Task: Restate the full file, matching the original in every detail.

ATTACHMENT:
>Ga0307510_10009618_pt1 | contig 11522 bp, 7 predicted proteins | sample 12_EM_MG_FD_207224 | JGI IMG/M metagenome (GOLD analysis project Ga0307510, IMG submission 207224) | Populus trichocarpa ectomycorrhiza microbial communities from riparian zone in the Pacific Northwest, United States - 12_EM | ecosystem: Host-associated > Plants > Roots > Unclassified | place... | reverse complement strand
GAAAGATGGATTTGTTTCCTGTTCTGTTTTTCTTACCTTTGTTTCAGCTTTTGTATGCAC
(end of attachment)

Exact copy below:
>Ga0307510_10009618_pt1 | contig 11522 bp, 7 predicted proteins | sample 12_EM_MG_FD_207224 | JGI IMG/M metagenome (GOLD analysis project Ga0307510, IMG submission 207224) | Populus trichocarpa ectomycorrhiza microbial communities from riparian zone in the Pacific Northwest, United States - 12_EM | ecosystem: Host-associated > Plants > Roots > Unclassified | place... | reverse complement strand
GAAAGATGGATTTGTTTCCTGTTCTGTTTTTCTTACCTTTGTTTCAGCTTTTGTATGCAC